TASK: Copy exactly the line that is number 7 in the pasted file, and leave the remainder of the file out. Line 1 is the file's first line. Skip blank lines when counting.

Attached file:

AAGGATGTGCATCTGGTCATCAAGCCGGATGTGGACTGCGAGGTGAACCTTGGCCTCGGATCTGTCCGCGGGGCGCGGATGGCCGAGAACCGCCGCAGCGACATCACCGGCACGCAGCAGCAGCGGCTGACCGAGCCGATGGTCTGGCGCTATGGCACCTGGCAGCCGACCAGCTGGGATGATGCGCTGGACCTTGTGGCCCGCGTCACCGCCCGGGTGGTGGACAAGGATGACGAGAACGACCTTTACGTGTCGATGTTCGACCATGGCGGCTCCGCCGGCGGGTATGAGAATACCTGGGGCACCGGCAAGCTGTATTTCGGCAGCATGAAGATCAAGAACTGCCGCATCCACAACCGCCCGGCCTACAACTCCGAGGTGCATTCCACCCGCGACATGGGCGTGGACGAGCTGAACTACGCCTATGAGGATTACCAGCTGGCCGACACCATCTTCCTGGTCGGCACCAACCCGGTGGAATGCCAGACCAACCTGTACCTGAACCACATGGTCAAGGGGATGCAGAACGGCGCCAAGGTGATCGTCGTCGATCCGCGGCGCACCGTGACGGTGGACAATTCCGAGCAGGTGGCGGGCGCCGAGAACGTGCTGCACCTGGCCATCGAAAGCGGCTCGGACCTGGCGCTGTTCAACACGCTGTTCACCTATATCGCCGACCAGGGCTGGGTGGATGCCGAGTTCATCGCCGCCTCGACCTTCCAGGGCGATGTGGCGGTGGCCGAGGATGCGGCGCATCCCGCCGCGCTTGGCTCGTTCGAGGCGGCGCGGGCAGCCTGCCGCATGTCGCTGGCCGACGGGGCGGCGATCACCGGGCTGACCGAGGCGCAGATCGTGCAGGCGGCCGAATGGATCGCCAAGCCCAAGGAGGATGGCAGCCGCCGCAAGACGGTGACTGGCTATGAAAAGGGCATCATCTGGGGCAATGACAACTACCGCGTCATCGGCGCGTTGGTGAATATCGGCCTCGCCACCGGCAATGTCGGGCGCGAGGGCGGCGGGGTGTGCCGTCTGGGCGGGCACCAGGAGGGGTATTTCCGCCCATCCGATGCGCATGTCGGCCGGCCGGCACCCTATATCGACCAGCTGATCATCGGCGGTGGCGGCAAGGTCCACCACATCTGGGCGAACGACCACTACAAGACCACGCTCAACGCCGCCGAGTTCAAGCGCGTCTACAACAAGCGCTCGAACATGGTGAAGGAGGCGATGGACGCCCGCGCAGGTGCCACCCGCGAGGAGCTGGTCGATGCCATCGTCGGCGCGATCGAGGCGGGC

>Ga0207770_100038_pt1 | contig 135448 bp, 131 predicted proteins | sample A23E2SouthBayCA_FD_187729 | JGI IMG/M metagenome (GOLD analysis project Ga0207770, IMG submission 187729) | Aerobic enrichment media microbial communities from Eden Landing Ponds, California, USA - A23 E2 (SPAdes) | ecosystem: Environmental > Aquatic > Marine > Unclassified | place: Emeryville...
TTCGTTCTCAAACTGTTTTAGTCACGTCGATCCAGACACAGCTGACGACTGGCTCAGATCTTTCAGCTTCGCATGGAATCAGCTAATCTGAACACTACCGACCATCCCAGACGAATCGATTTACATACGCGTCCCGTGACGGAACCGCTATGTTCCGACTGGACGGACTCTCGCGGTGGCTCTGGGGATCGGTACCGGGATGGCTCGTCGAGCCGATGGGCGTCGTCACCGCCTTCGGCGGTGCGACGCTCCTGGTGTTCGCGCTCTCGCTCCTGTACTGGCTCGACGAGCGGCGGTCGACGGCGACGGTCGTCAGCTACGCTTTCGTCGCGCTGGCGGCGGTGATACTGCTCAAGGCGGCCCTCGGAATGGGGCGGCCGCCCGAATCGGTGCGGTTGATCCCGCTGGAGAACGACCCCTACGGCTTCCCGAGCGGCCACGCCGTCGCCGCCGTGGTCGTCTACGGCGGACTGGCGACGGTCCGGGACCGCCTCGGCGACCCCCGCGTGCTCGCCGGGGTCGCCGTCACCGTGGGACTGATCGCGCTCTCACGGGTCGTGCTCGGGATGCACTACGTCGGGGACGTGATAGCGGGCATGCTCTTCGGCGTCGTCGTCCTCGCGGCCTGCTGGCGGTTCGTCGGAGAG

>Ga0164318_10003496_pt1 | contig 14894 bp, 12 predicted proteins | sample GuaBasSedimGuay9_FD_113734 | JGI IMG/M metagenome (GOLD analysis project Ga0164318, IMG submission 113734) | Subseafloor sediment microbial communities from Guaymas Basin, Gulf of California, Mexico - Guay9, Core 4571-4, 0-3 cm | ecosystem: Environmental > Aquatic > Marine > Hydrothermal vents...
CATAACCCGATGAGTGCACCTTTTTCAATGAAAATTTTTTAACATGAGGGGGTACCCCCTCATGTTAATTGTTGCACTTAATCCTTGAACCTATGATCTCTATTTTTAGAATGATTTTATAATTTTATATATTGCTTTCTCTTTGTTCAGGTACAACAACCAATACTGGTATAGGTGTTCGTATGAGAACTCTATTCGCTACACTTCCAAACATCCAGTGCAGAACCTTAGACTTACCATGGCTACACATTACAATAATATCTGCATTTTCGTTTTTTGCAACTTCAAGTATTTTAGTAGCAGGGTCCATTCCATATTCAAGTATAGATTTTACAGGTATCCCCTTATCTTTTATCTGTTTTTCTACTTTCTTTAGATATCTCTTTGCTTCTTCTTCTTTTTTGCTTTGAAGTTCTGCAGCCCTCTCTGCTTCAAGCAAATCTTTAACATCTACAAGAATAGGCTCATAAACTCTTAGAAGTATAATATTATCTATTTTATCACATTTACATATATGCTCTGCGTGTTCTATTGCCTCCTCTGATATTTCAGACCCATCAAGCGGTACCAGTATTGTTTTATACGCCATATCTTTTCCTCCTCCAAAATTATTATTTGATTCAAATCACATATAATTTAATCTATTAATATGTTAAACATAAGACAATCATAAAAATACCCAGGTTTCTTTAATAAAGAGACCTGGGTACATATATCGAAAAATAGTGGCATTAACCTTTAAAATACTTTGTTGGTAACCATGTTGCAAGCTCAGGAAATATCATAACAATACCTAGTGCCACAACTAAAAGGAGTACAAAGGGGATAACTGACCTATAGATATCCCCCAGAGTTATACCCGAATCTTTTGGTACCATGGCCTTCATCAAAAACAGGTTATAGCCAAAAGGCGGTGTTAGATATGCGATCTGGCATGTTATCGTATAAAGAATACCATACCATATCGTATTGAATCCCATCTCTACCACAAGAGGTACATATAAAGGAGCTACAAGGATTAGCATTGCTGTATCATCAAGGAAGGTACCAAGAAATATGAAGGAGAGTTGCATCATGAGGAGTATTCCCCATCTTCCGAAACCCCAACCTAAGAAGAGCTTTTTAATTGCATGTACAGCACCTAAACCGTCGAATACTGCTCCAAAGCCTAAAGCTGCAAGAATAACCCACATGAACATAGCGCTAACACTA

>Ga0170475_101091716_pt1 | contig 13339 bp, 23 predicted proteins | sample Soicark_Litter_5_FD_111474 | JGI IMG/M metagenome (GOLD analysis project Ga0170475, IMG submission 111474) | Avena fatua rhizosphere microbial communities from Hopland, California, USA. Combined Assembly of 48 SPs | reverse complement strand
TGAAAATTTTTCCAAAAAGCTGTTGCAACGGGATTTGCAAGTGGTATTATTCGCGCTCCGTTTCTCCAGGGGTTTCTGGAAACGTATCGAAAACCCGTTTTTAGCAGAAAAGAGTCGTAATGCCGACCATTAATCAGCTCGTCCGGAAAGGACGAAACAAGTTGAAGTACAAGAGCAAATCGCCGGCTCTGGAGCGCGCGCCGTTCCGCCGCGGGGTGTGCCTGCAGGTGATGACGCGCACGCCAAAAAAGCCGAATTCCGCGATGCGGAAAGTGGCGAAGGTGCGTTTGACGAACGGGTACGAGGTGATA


TGAAAATTTTTCCAAAAAGCTGTTGCAACGGGATTTGCAAGTGGTATTATTCGCGCTCCGTTTCTCCAGGGGTTTCTGGAAACGTATCGAAAACCCGTTTTTAGCAGAAAAGAGTCGTAATGCCGACCATTAATCAGCTCGTCCGGAAAGGACGAAACAAGTTGAAGTACAAGAGCAAATCGCCGGCTCTGGAGCGCGCGCCGTTCCGCCGCGGGGTGTGCCTGCAGGTGATGACGCGCACGCCAAAAAAGCCGAATTCCGCGATGCGGAAAGTGGCGAAGGTGCGTTTGACGAACGGGTACGAGGTGATA